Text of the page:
Hair growth and length retention are two very different things. The unfortunate part is that many newly naturals are not aware of the differences and mainly just concentrate on hair growth. If you want to grow your hair and find yourself struggling with hair damage, dryness, and not sure about what natural hair products to use (but never take into hair retention), you are fighting a losing battle.
The Power Of Tea For Natural Hair
There is this falsehood that black hair does not grow. Black hair is fragile and thrives from moisture and protection but it most certainly can and DOES grow long and luscious. Why some cannot achieve long hair has more to do with their regimen, hair products and lack of knowledge of hair growth and retention. Let's dive into the differences and how to overcome the battle of growing long natural hair.
What is hair growth?
According to WebMD:
Hair on the scalp grows about .3 to .4 mm/day or about 6 inches per year. Unlike other mammals, human hair growth and shedding is random and not seasonal or cyclical. At any given time, a random number of hairs will be in one of three stages of growth and shedding: anagen, catagen, and telogen.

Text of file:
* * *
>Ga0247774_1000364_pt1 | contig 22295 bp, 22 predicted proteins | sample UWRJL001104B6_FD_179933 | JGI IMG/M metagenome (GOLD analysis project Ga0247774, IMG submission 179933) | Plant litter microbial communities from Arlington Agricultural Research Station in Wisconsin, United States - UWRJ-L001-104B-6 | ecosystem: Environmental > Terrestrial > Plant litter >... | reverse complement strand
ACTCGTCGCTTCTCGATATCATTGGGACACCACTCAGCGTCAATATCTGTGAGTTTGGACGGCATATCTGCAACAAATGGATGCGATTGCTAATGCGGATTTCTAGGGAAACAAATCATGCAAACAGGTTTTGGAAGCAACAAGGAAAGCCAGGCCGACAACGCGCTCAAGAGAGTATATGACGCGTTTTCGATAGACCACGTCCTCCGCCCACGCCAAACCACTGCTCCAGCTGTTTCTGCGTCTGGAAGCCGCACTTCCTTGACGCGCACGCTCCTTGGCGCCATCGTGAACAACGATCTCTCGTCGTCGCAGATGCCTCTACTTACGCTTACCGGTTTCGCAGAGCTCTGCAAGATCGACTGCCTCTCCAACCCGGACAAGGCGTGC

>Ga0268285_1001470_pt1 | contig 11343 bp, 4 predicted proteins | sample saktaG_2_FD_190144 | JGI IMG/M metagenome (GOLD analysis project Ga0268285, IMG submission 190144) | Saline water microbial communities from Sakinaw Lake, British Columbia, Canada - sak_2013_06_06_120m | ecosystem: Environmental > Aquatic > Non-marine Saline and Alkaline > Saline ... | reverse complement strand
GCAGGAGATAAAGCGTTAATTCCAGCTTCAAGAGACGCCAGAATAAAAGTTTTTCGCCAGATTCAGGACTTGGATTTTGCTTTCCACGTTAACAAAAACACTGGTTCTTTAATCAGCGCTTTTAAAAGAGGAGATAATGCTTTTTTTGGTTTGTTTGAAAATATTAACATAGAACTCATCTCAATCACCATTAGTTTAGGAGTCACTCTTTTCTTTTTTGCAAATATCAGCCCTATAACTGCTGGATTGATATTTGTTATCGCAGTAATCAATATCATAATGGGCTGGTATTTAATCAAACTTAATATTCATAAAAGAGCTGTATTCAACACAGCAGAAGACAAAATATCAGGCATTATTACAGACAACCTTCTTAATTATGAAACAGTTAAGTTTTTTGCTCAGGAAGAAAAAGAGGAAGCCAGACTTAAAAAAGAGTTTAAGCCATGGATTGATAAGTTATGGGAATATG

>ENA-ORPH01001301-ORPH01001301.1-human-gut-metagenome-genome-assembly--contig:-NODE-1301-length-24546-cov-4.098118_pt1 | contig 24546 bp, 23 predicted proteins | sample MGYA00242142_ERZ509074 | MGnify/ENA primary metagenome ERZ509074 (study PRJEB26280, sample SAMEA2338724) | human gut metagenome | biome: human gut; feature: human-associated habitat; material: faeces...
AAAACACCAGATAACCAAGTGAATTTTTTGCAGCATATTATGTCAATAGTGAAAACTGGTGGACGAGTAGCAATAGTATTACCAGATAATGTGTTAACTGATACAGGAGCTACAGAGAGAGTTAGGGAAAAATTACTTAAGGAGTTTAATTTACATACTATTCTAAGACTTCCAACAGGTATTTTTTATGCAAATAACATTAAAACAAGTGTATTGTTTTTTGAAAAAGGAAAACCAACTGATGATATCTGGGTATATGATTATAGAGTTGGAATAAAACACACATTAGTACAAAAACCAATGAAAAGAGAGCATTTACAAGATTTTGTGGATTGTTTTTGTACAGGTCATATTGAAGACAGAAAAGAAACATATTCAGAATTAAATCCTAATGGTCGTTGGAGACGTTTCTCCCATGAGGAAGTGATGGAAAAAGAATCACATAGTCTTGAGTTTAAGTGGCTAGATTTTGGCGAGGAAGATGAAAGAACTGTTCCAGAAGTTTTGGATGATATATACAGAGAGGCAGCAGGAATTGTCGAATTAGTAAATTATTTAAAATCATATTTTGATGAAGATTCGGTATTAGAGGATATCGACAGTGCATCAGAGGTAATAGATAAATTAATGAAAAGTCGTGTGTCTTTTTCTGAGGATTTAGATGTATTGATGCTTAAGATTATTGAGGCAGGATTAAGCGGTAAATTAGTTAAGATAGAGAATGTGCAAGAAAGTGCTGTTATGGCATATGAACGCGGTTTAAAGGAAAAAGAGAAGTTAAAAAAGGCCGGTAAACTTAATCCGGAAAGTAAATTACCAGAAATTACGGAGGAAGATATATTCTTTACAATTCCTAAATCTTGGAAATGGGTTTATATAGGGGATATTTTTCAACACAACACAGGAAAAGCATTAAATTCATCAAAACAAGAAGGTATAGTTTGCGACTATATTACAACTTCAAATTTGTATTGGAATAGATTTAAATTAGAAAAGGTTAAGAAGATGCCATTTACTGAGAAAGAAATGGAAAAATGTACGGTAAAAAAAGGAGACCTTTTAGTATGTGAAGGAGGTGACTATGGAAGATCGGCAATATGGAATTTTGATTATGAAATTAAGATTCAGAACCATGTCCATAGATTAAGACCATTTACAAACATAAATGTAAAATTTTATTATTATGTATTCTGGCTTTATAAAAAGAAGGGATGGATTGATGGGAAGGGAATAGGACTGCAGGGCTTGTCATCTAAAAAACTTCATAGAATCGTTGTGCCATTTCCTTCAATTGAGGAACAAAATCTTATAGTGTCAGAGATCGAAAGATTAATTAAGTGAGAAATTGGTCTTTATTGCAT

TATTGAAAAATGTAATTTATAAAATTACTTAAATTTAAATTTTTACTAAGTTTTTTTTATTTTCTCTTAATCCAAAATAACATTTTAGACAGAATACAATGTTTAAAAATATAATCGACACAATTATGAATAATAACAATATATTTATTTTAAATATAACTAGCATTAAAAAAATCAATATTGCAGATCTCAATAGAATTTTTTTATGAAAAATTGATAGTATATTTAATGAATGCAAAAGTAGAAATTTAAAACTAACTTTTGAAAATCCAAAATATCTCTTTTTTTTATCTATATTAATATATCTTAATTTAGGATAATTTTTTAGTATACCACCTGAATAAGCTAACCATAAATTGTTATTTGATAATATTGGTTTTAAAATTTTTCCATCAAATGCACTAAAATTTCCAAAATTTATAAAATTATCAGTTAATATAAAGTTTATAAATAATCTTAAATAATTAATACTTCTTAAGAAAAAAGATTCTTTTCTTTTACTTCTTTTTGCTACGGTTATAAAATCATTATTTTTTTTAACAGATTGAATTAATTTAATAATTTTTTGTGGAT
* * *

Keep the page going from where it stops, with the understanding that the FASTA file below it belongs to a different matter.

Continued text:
Anagen is the active phase of the hair.
Catagen phase is a transitional stage.
Exogen is the shedding phase.
Telogen is the resting phase.
Outside of medications, illnesses, age or hormones, this is continuously occurring, so wanting hair growth is not what many want when they say they want long hair. What they really want is length retention.
What is length retention?
Length retention is retaining the hair instead of losing it through breakage. Hair is always growing in one of the three phases mentioned above but you may not be seeing it if your hair is breaking off at a certain point. The problem lies in your inability to retain the length at your ends or possibly, your scalp is experiencing issues that slows down or stunts the growth.
How To Prevent Breakage When Transitioning
So, instead of worrying about growth, concentrate on retaining those oldest hairs (the ends) which are more worn down by elements, styling and products. This explains why heat and chemicals are so damaging to the strands and why dryness, split ends and neglecting trims do nothing but break off your hard work. I will discuss more on how to retain length in the next installment of this four-part series.
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